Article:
The Bank of Canada is embracing a cautious approach to future interest-rate increases after two quick hikes this summer.
Governor Stephen Poloz insisted Wednesday that the central bank isn't setting a firm course for its next moves, citing an unusual number of "unknowns" hanging over the outlook for inflation.
"There is no predetermined path for interest rates from here," Mr. Poloz said in speech in St. John's. "Monetary policy will be particularly data dependent in these circumstances and, as always, we could be surprised in either direction."
Mr. Poloz added that he and his central bank colleagues will "continue to feel our way cautiously."
Speaking to reporters after the speech, he said the bank is in "uncharted territory" as it ponders future rate moves.
The go-slow message dampened expectations in financial markets that the bank was poised to raise its benchmark interest rate – now at 1 per cent – as early as next month.
The prospect of a slower pace of rate hikes sent the Canadian dollar tumbling more than half a cent to 80.2 cents (U.S.) in trading Wednesday.
The central bank has raised its key overnight rate twice this year – in July, and again earlier this month. Canada's major banks quickly matched those increases by raising rates on mortgages and lines of credit.
But the sense of urgency about getting rates back up to more normal levels appears to be easing a bit.
The speech "confirms our assumption that tightening from the Bank of Canada will be a gradual affair from here," Canadian Imperial Bank of Commerce economist Nick Exarhos said in a research note.
"The Bank is in no rush to tighten rates further," said Mr. Exarhos, adding that CIBC doesn't expect another rate hike until some time next year.
Bank of Montreal economist Benjamin Reitzes said the bank is still in tightening mode, "but the data will determine how quickly they move."
The speech marked Mr. Poloz's first public comments in more than two months – a protracted silence that has prompted criticism about the bank's communications style.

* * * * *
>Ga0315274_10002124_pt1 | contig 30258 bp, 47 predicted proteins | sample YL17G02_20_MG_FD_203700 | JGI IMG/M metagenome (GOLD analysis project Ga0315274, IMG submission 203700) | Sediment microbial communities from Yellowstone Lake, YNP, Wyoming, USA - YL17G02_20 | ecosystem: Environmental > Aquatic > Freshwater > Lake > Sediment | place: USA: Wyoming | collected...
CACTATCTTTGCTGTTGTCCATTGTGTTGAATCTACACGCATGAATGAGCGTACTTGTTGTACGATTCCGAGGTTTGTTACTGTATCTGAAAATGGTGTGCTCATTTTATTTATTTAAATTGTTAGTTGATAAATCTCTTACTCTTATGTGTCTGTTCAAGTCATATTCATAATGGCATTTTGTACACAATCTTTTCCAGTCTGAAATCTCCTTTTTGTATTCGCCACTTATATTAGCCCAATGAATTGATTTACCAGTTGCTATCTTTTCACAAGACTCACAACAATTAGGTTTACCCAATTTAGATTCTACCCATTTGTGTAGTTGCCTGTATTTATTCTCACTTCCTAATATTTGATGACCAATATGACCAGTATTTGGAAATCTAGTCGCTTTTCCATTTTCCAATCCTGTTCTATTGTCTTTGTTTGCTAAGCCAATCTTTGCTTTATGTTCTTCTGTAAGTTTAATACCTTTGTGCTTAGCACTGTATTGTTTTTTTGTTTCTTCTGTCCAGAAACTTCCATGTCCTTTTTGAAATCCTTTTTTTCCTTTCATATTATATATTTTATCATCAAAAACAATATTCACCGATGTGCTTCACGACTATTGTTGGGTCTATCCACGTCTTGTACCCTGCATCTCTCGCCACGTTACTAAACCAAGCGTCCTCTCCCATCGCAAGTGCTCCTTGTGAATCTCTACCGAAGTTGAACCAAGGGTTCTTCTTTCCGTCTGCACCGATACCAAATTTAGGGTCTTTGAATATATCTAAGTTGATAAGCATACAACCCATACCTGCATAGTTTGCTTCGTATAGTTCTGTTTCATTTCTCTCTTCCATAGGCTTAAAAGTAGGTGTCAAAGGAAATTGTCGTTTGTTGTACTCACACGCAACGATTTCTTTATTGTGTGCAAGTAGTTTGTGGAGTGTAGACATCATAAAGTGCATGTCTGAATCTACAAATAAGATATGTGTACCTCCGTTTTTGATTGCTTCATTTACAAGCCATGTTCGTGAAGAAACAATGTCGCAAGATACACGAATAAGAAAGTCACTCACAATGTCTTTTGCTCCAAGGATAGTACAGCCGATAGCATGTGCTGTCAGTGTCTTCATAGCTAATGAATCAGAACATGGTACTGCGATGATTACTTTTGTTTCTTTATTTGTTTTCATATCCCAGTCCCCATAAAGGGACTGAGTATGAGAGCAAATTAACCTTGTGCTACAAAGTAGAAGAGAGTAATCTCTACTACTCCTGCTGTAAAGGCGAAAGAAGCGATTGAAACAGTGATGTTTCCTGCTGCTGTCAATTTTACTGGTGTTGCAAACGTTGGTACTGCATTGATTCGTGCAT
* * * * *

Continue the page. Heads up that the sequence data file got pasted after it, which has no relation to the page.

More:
Speaking to reporters, Mr. Poloz said the bank is always looking at new ways to communicate, but he rejected criticism that the bank had somehow misled markets prior to its Sept. 6 rate hike.
"An awful lot of people were not surprised by that interest-rate decision," Mr. Poloz said. "How does that happen?"
The bank is also keeping a wary eye on the level of the Canadian dollar, which affects prices of goods in Canada and the returns companies receive on their exports.
"Currencies can move for many other reasons, including external factors, and these movements can affect our inflation outlook, depending on their cause, size and persistence," Mr. Poloz said.
Mr. Poloz also pointed out that the economy appears to be slowing after a blistering start to the year. "Recent data point clearly to a moderation in the second half of the year," he said.
The economy expanded at a 4.5-per-cent annual pace in the second quarter and 3.7 per cent in the first quarter.
Mr. Poloz said bank officials are particularly preoccupied with a number of factors keeping inflation low even as the Canadian economy nears full capacity.
Going forward, the inflation outlook is clouded by "important unknowns," including slow wage growth, the pace that businesses are adding capacity, the impact of technology and e-commerce, plus high levels of household debt, according to Mr. Poloz.
"These unknowns are unusual, as they are mostly the product of the unusual nature of the situation we find ourselves in – the legacy of the global financial crisis, the protracted period of slow economic growth and extremely low interest rates, and so on," Mr. Poloz explained.
Canada's inflation rate has remained stubbornly below the bank's target of 2 per cent. Inflation was running at an annual rate of 1.4 per cent in August, up from 1.2 per cent in July.
He stressed the need for the bank to keep updating its "understanding of the economy in real time," and that may mean less reliance on economic models.
There is "reason to think" that higher interest rates will have more of an impact on the economy and inflation this time around because so many Canadians have taken on a lot of debt to buy homes and fuel their spending, he said.
Mr. Poloz patted himself on the back for the two rate cuts in 2015, which he said helped the economy weather the oil price shock. The economy would be about 2 per cent smaller today without that rate relief, and there would be 120,000 fewer jobs, he said.
"All things being equal, this would have meant even more household debt and increased longer-term vulnerability for the economy," he said.